Tony Kurdzuk, The Star-Ledger, Aug. 27, 2009
    State Attorney General Anne Milgram, Aug. 26, 2009

  • Angelo Prisco has been sentenced to life in prison. The mob capo, infamous in New Jersey for getting out of jail early, was nailed in New York. Federal prosecutors in that state got it, while New Jersey state officials didn’t. When New Jersey let Prisco out of jail, he went back to running his crew. But the feds have now said, no more. Prisco was convicted of conspiring to commit murder. Prosecutors charged him with arranging the June 1992 murder of Angelo Sangiuolo, his cousin. The orders, according to the feds, came from Vincent The Chin Gigante because Gigante thought Sangiuolo was stealing from his mob family.
    Prisco’s fame is now worldwide. His sentencing ran in The U.S. attorney for the Southern District of New York, Preet Bharara, said Prisco’s crew has been dismantled. The sister of the murdered cousin called Prisco a black-hearted animal. Wonder what she would call the state that let him out of jail?
    Associated Press, New York Post,, Aug. 19, 2009

  • Just when you think you have heard it all, New Jersey officials manage the unimaginable. New Jersey State Comptroller Matthew Boxer said the state Department of Human Services did not adequately oversee contracts with nonprofit groups that are supposed to help the disabled. As a result, Boxer said, Allies Inc. inappropriately spent money, intended to help those with developmental disabilities, on such things as, yes, cruises. The nonprofit took clients on cruises, but the kicker is that half of those going on the cruises, which cost more than $100,000, were employees of the nonprofit, Boxer said. Allies Inc. has a $21 million contract to serve 277 clients. The nonprofit is operated by Krystal Odell, who worked for the Department of Human Services for 25 years and served as the director of its Division of Developmental Disabilities. This, taxpayers, is how the New Jersey state bureaucracy works.
    Noah K. Murray, Star-Ledger, August 11, 2009

  • Former Sen. Wayne Bryant, who faced 10 years in a federal prison for his conviction on bribery and pension fraud charges, will serve four years instead.  As the sentence was posted on the Web, some members of the public were not happy with the four years. One, responding to the Star-Ledger story, wrote to U.S. District Judge Freda Wolfson: “Judge, you want to stop corruption? Throw the book at them!!!  A jury ruled in November that Bryant’s low-show job at the University of Medicine and Dentistry of New Jersey was a bribe in exchange for Bryant using his Senate budget post to bring million of dollars in additional funding to the school. The jury also found that Bryant used the UMDNJ job to pad his government pension.  Bryant was ordered to pay $113,000 in restitution to UMDNJ. R. Michael Gallagher, a former dean, who was convicted of rigging the hiring process to create the job for Bryant at UMDNJ’s School of Osteopathic Medicine, received an 18-month sentence.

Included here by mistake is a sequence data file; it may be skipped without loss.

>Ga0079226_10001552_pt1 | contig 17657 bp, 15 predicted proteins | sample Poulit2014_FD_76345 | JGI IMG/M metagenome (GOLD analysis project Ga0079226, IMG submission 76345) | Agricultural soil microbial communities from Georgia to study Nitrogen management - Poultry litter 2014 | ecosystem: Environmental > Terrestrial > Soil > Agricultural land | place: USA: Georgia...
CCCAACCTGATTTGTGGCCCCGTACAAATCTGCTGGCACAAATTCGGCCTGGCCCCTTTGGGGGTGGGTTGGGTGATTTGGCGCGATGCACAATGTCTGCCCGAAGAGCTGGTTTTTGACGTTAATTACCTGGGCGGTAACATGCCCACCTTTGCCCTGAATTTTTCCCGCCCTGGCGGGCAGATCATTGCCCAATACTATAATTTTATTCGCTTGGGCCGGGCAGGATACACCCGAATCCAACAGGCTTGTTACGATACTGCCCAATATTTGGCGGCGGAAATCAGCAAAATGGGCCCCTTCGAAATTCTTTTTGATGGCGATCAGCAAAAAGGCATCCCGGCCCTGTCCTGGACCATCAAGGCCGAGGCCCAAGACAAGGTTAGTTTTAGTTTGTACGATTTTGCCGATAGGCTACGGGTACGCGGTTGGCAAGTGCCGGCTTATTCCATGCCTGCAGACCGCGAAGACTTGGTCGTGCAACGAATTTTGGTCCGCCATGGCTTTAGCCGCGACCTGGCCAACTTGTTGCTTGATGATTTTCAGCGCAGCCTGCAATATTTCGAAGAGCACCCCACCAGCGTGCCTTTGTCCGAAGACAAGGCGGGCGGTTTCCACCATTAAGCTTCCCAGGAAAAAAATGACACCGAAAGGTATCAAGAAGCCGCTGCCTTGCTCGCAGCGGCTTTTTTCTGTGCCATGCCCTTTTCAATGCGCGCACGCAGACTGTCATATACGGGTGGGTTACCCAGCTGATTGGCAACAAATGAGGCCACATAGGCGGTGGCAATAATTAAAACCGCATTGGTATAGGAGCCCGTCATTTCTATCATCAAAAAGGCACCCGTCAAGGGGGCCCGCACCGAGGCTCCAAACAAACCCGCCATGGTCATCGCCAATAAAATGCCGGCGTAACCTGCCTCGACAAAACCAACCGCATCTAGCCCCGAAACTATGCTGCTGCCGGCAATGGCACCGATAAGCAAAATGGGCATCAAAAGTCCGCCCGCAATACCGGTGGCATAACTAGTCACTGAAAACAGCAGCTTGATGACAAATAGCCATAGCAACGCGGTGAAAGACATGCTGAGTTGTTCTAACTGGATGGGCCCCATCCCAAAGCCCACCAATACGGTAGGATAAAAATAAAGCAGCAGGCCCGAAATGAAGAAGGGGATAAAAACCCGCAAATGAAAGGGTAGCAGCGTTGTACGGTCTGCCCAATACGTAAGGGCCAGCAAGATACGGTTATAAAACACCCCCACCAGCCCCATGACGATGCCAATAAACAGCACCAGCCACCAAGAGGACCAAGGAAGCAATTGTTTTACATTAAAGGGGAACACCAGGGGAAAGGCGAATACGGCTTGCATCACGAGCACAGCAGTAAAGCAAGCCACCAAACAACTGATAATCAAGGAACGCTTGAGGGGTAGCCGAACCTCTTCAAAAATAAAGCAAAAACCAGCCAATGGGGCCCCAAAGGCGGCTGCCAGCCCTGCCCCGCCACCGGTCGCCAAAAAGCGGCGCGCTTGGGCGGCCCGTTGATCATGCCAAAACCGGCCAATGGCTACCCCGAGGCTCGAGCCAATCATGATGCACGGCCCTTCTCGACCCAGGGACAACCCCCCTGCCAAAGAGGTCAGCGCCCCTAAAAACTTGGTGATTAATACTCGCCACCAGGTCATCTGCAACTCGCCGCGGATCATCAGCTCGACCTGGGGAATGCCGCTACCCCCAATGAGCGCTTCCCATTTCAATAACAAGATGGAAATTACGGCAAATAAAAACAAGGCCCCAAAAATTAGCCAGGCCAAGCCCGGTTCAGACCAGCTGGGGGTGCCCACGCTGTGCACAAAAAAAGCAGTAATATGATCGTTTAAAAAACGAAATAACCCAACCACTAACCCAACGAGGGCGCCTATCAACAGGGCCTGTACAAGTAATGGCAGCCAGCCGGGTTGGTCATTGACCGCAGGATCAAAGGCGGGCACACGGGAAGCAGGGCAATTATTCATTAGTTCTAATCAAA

The Star-Ledger July 24, 2009

  • New Jersey’s culture of corruption burst onto the world stage when it took a bus to bring in the 44 arrested on corruption charges--- more than two dozen politicians and a handful of rabbis. This is an annex to The Soprano State’s culture of corruption. This is the stuff, as we have always said, that you can’t make up. This is the stuff the rest of the nation, and now the world, has trouble believing.  This is the stuff even New Jersey’s citizens have trouble getting their minds around. This is not just about the usual cash bribes paid to New Jersey politicians. It is about how you get things done in this state, according to the FBI, which made the arrests. You just bribe pols to clear the way for your project. But this time, it is also about body parts, about money laundering, about rabbis.  It’s about parking lots, diners, diamond money, high rises and school contracts, video and audio recordings, Israeli cash, Swiss banks, envelopes full of money, funky political donations, lax building inspections, knock-off handbags, and an official who complained that the bribe was too little.  Only in New Jersey.  And it’s about Joe Doria. Joe has been around for a long time. He wasn’t arrested, but his home and office were raided. Co-author Bob Ingle sounded a warning when Gov. Corzine put Doria in charge of the Department of Community Affairs, the cookie jar for municipal government. But no one in NJ government, particularly Corzine, was listening. Now he is.  Joe resigned.
    This newest addition to The Soprano State is the result of an FBI probe that began 10 years ago, but started to focus in 2007 on public officials now accused of taking thousands of dollars in bribes and rabbis accused of using charities to launder millions of dollars in dirty money, money that resulted from criminal conduct and needed to be hidden. The dirty money allegedly was washed by a system that used cash from Israel in some cases ---money purportedly from diamonds and Swiss banks.  In New Jersey, the bribes were allegedly paid in less exotic places, like New Jersey parking lots, diners, boiler rooms and bath rooms. And, as always, there is a bizarre twist---that’s the Brooklyn man arrested along with the others and charged with conspiring to broker the sale of a human kidney for a transplant. The cost? $160,000.
    It’s entertainment for sure. It’s a job well done by the FBI, whose leaders called it a shocking betrayal of the public trust.  And it’s another huge wake-up call to the Soprano State that the culture of corruption continues.